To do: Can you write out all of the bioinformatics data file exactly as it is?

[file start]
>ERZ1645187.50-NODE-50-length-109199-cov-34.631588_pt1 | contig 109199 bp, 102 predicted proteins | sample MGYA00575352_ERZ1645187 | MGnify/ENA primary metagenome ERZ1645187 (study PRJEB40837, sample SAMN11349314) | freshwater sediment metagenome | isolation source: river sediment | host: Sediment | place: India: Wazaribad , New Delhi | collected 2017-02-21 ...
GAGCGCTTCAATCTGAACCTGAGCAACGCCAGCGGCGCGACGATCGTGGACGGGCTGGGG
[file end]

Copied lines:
>ERZ1645187.50-NODE-50-length-109199-cov-34.631588_pt1 | contig 109199 bp, 102 predicted proteins | sample MGYA00575352_ERZ1645187 | MGnify/ENA primary metagenome ERZ1645187 (study PRJEB40837, sample SAMN11349314) | freshwater sediment metagenome | isolation source: river sediment | host: Sediment | place: India: Wazaribad , New Delhi | collected 2017-02-21 ...
GAGCGCTTCAATCTGAACCTGAGCAACGCCAGCGGCGCGACGATCGTGGACGGGCTGGGG